• Leon Pantenburg | Survival Common Sense


DIY: Free Containers for Firestarter Kits

Everybody has a prescription for something, or you can recycle plastic containers. Use these free containers to carry firestarter.
600 400 Survival Common Sense Blog | Emergency Preparedness

Some urban or wilderness survival items, if quality is not compromised, should be cheap.  This allows you to have multiple pieces of good, effective equipment, stashed in strategic locations, so you’ll never run short.

(From left) A Red Bull energy shot bottle; prescription bottle; diabetic test strip container and a 35mm film container all make good, FREE firestarter containers. (Pantenburg photos)

(From left) A Red Bull energy shot bottle; prescription bottle; diabetic test strip container and a 35mm film container all make good, FREE firestarter containers. (Pantenburg photos)

by Leon Pantenburg

One of the best survival firemaking tools is a combination of  cotton balls and petroleum jelly, and you can make these firestarter kits for pennies.

Basically, you infuse (or gob) the cotton balls with Vaseline or some petroleum jelly derivative (such as Chapstick, Purell handcleaner, etc). When you need to make a fire, fluff up the cotton (as much as you can), and light it with a shower of sparks from a magnesium stick, match, or butane lighter.

The combination is very reliable, and effective and is my firestarter of choice. I also frequently carry jute twine as a cordage backup. Jute fiber, slathered with Vaseline, is an even more effective first ignition source. An infused cotton ball can burn for several minutes, making it a great tool for ignition and firestarter to start damp tinder.

The combination is also cheap. Cotton balls cost less than a penny each, and the petroleum jelly is also inexpensive. Buy a large jar of Vaseline at the local Dollar Store and 100 cotton balls, and you have the potential to make many survival  firemaking kits.

And, when you are hiking, if a hot spot starts to develop on your foot from the  boot, rub the hot spot with one of the infused cotton balls. In a pinch, you can improvise a band-aid for your foot with the cotton ball and a piece of duct tape!

Now, somebody is bound to ask about using dryer lint instead of cotton. Isn’t dryer lint more flammable than cotton balls?

The short answer: NO! (Click on dryer lint as a firestarter to read the comparison between cotton balls and dryer lint.)

Actually, the big expense in this cotton ball/petroleum jelly system is the containers to carry them in. Here are some free or really cheap containers that work well to hold the infused cotton ball firestarters. You decide which size is best and most effective for your needs:

  • Plastic pill bags: These small, resealable bags will hold several infused cotton balls. An advantage is that the filled bags are waterproof and can be flattened to fit in small spaces in your survival kit.
  • Prescription bottles: It seems like everybody has a prescription for something, and an ongoing supply of the plastic bottles. Many, if not all,  have a snap-and bayonet twist-off lid. This makes it easy to access the materials if your hands are cold! There are also a variety of sizes, so they can be adapted to any size survival kit.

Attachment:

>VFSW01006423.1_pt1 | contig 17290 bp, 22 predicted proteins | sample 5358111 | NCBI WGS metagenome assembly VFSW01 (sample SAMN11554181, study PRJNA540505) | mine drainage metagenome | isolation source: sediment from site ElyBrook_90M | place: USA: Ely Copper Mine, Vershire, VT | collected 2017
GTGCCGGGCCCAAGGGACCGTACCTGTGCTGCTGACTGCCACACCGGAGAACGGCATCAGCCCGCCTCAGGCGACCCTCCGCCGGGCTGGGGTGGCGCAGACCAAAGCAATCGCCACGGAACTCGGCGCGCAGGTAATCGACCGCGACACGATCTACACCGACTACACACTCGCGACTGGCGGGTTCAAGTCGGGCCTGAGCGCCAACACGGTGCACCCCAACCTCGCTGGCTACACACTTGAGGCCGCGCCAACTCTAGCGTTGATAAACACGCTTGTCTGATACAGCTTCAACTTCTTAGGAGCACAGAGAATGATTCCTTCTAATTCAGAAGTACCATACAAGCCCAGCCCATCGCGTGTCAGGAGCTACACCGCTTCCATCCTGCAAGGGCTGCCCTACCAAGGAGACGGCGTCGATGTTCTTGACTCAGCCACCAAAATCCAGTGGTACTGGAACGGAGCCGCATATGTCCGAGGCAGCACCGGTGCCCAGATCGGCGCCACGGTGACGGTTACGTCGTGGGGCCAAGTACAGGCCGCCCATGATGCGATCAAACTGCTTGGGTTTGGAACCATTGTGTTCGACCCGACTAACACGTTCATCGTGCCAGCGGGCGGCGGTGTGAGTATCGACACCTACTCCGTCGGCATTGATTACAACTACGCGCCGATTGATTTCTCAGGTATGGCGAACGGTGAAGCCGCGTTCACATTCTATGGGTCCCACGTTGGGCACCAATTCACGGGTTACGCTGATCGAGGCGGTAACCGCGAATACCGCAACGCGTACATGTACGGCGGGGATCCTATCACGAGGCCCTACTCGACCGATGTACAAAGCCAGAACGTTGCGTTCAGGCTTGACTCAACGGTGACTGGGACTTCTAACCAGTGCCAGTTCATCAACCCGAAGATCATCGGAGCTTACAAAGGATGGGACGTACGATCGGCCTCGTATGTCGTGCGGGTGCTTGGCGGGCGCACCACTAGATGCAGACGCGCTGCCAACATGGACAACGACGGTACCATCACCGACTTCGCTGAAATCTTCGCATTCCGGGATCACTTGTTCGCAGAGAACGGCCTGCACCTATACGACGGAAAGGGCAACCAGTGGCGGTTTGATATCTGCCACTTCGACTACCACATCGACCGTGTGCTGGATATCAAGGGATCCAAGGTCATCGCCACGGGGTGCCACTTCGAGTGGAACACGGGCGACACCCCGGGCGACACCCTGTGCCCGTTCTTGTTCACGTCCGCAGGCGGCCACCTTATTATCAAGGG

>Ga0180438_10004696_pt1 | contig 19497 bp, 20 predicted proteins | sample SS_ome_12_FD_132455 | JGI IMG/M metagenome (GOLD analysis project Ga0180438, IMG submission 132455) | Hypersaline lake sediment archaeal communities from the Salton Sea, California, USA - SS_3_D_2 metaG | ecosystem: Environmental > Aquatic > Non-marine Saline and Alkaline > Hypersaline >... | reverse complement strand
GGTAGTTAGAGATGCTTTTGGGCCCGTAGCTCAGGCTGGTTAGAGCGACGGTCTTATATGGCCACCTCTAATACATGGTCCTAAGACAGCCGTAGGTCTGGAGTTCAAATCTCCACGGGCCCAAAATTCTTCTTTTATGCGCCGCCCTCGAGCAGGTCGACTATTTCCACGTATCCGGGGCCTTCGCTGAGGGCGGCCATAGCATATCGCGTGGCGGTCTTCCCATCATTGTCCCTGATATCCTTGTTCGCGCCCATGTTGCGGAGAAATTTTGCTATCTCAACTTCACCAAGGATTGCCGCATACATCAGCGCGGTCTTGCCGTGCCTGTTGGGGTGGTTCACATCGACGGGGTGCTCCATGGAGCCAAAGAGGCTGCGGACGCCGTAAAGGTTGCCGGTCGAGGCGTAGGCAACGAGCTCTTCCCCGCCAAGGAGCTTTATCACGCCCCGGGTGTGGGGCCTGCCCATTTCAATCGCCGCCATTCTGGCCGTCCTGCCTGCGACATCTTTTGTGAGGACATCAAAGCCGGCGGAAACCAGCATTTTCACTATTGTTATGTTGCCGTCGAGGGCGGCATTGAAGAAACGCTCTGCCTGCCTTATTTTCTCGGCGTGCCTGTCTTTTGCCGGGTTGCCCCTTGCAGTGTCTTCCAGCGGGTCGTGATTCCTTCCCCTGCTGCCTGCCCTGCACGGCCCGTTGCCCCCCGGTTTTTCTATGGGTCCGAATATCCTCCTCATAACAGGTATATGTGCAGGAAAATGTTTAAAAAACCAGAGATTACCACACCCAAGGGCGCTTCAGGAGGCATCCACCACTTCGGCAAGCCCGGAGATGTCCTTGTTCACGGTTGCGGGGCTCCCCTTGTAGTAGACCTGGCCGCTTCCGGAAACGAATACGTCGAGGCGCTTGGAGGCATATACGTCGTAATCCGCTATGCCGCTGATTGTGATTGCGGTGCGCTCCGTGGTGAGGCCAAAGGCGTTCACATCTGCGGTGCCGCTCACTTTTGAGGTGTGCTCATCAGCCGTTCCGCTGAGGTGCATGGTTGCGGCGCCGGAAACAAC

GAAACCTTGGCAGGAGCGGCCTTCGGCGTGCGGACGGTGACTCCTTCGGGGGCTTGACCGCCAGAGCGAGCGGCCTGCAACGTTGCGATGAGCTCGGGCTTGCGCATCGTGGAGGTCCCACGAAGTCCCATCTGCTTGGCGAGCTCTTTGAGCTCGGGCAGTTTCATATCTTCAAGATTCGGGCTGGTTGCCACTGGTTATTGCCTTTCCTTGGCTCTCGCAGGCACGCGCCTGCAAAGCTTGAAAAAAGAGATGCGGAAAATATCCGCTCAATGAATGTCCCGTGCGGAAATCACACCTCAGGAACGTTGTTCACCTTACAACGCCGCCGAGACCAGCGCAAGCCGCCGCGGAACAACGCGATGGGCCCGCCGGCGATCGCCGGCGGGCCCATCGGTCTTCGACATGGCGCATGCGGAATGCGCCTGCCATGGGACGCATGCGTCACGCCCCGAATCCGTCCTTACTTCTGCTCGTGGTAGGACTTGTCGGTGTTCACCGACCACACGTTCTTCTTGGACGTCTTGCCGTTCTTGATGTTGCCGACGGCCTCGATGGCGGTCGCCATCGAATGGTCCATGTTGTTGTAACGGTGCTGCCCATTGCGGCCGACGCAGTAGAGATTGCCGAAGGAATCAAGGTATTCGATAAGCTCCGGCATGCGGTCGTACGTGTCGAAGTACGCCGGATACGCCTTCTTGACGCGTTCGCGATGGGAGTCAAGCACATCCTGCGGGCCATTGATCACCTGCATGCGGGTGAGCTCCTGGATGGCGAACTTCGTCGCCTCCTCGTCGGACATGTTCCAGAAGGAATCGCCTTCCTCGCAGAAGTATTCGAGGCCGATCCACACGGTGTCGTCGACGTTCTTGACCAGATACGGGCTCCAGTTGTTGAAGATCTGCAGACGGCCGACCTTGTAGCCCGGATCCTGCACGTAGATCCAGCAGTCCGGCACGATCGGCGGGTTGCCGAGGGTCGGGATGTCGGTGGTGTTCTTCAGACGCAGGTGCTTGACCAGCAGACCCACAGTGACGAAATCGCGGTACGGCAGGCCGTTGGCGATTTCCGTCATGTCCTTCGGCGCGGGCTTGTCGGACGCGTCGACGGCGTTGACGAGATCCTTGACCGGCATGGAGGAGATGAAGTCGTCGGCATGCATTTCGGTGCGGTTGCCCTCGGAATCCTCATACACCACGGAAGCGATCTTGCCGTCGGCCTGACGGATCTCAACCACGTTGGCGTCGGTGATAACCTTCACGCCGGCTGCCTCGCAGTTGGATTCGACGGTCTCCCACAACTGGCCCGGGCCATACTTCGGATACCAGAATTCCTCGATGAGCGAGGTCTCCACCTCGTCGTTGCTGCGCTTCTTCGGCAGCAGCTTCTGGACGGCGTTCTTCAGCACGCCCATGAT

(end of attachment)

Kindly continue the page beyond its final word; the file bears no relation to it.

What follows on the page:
• Diabetic Test Strip Containers: These are some of my favorites because they hold three infused cotton balls, and have a pop-off lid that can be opened with one hand. For smaller kits, these are perfect.
  • Red Bull Energy Shot Drink Bottles: These work well because they hold seven infused cotton balls, have a large mouth opening and a screw top. The cotton balls are easy to dig out with a key, the end of a magnesium stick or a pocket knife blade.
  • 35MM Film Containers: These may be a vanishing resource, but I can still get all I need from the local Costco. The disadvantage is that the tops pop off easily, so they could self-open in your pack. Murphy says this will happen at the worst possible time, so be aware!
  • Plastic Match Containers: These will set you back a buck or so at Walmart or Target, but the advantage is that they are very sturdy and have a screw top. If need be, you can hold the top in your teeth and twist open the container with one hand.

The point is: This is one instance where you can take the cheap route to prepping, urban survival and/or wilderness survival. If you look around and give it some thought, you may find other inexpensive ways to stock up on other survival or preparedness tools.

Then, there will be more money in the prepping budget to spend on tools you can’t compromise on, such as boots, a survival knife, sleeping bag, or rain gear.

And some of the most important survival tools are free – such as the information from  SurvivalCommonSense.com! Make sure you take advantage of  it!

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For more related SurvivalCommonSense.com tips and stories about firemaking, click here!

  • Leon

    Free containers means you can make a bunch of firestarter kits and give them away to friends! Thanks for the kind words!

  • Peter Bindon

    Hi Leon,
    Always enjoy receiving the blog and this one was no exception. I especially liked the ‘free containers’ but of course I value the free information and your considered opinions on many topics.

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